An ACT Government delegation including Chief Minister Andrew Barr will pop across the ditch to NZ, visiting Wellington and Auckland over two-and-a-half days this week.
Priorities of the visit include re-establishing aviation routes between Canberra and New Zealand and a discussion with the Mayor of Wellington on the upcoming fifth anniversary of Canberra’s Sister City Agreement with Wellington.
Director of Screen Canberra Monica Penders will also join the delegation to network with her NZ industry contemporaries and promote Canberra’s screen industry.
The cost of the Chief Minister’s delegation is approximately $11,500 with all costs to be met from the existing ACT Executive budget allocation.
Before COVID-19 hit, the ACT Government had been working to re-establish a direct route between Canberra and NZ.
Quarantine-free travel between the two Pacific nations resumed in April.
The delegation will meet with aviation and tourism stakeholders including Air New Zealand and Auckland Airport with the aim to establish new connections between Canberra and Auckland/Wellington.
Mr Barr said last week that now is a rare opportunity to secure air routes; in his 15 years as Tourism Minister, he’s historically faced a lack of aircraft availability.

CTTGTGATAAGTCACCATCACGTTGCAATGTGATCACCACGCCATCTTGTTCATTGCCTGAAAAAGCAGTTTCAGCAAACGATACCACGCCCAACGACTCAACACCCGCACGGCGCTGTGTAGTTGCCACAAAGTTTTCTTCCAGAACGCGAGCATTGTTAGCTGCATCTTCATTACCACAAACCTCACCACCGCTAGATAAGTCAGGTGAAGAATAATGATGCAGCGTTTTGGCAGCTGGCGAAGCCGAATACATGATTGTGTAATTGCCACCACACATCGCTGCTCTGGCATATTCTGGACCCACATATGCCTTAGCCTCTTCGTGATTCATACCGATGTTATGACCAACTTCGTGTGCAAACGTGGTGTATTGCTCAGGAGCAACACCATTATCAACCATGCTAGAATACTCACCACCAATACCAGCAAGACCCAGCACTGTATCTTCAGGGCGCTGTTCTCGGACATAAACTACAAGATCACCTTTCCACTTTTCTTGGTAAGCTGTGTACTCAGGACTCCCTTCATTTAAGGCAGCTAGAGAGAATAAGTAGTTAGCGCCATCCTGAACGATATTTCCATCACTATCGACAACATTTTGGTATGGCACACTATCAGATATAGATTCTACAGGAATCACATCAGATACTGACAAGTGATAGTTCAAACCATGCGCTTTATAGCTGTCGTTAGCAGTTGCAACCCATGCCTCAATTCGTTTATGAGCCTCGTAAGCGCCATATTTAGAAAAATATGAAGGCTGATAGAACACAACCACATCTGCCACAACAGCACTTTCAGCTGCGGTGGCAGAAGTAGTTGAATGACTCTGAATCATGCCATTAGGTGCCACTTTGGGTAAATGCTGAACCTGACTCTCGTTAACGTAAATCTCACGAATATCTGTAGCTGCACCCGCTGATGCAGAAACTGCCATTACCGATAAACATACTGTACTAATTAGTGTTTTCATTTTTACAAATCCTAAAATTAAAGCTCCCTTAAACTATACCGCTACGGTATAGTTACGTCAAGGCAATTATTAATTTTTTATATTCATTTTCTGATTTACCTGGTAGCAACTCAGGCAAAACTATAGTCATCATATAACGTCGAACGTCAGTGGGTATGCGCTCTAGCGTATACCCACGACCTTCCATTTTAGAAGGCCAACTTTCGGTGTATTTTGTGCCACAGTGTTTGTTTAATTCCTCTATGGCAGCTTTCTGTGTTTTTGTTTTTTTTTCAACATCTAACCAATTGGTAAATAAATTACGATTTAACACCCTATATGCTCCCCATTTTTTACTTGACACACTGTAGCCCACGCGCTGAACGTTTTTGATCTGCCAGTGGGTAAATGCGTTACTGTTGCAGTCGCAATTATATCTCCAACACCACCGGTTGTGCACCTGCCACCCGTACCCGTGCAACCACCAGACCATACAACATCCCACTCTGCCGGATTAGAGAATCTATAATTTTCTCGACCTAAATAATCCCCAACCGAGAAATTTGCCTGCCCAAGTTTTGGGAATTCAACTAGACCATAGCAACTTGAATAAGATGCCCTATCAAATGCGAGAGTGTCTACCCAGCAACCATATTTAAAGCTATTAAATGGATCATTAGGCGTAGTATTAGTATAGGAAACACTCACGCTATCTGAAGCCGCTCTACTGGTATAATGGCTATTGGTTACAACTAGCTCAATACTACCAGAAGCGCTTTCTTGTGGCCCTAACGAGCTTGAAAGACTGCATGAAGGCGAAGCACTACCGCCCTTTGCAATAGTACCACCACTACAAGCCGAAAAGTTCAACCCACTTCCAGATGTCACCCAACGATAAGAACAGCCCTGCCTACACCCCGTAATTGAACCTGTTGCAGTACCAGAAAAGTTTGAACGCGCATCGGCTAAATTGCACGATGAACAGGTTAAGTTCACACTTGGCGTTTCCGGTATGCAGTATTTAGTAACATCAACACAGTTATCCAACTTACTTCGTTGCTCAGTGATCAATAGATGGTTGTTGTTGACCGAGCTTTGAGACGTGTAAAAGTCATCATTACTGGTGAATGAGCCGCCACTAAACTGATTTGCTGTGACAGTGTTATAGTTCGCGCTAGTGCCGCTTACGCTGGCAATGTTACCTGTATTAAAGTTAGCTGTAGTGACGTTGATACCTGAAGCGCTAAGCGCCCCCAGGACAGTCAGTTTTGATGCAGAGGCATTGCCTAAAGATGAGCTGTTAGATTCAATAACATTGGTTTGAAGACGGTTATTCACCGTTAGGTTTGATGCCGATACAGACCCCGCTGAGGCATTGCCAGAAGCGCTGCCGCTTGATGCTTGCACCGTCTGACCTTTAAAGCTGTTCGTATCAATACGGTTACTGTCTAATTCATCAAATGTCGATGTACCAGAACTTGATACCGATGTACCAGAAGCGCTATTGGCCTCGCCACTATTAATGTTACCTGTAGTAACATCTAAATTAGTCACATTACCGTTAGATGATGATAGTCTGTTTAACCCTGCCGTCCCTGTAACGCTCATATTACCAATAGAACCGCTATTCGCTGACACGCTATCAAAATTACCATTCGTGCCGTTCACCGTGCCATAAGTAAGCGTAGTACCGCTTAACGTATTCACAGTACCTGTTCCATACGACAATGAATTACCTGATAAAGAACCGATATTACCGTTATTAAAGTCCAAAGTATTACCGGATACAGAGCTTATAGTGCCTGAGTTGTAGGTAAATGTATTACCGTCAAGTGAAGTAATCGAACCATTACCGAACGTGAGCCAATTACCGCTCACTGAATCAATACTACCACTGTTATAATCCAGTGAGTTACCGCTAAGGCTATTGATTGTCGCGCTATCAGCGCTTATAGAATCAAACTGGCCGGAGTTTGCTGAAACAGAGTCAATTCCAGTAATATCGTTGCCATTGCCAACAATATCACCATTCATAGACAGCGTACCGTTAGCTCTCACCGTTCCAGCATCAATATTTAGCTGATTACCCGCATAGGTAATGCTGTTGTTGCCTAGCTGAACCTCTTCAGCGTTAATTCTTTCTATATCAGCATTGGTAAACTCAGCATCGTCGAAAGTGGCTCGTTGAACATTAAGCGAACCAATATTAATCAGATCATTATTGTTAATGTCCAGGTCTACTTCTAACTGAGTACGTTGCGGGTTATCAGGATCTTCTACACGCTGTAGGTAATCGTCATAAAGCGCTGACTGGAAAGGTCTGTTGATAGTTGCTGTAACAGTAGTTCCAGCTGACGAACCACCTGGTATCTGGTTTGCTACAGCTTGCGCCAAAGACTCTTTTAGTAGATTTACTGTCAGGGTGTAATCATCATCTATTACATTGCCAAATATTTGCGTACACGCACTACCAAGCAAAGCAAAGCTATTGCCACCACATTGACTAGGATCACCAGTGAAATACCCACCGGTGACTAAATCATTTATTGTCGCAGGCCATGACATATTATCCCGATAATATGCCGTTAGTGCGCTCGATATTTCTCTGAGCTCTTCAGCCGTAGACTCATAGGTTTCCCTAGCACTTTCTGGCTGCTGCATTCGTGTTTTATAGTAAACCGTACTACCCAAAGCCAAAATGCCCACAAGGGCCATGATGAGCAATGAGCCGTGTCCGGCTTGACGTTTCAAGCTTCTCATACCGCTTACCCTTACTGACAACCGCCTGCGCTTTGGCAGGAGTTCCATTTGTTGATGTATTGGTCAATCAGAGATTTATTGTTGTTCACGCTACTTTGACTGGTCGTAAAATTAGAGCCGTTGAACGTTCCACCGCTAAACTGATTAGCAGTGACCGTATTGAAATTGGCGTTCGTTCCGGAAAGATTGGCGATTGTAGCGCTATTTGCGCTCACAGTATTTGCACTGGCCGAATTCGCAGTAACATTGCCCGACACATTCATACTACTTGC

“In order to get a new flight into Canberra, we’ve generally had to convince airlines to stop flying somewhere else,” he said.
“For the first time since I’ve been Tourism Minister – we’re talking 15 years now – there’s an abundance of aircraft, and the airlines are looking for good places to fly.”
The ACT has never enjoyed a better domestic aviation network then right now, with direct flights currently operating to every capital city, including Darwin and Hobart, and new routes to regional centres like the Sunshine Coast, Cairns and Port Macquarie having come online as domestic travel has re-established post-COVID.
Mr Barr said Canberra’s tourism sector had recovered well from COVID-19, with hotels now 73% full, well above the national average (61%); last April, they were only 14% occupied.
Dr Naomi Dale, CEO of the Canberra Region Tourism Industry Council, said many tourism properties had seen “a really terrific improvement” in visitor numbers.
Mr Barr said the combination of cheap, direct flights and more visitors “augured well for the coming financial year for the Canberra tourism industry”.
The ACT Government intends to restore ACT tourist revenue to $2.5 billion by the middle of next year and grow it to $3.5 billion by 2030.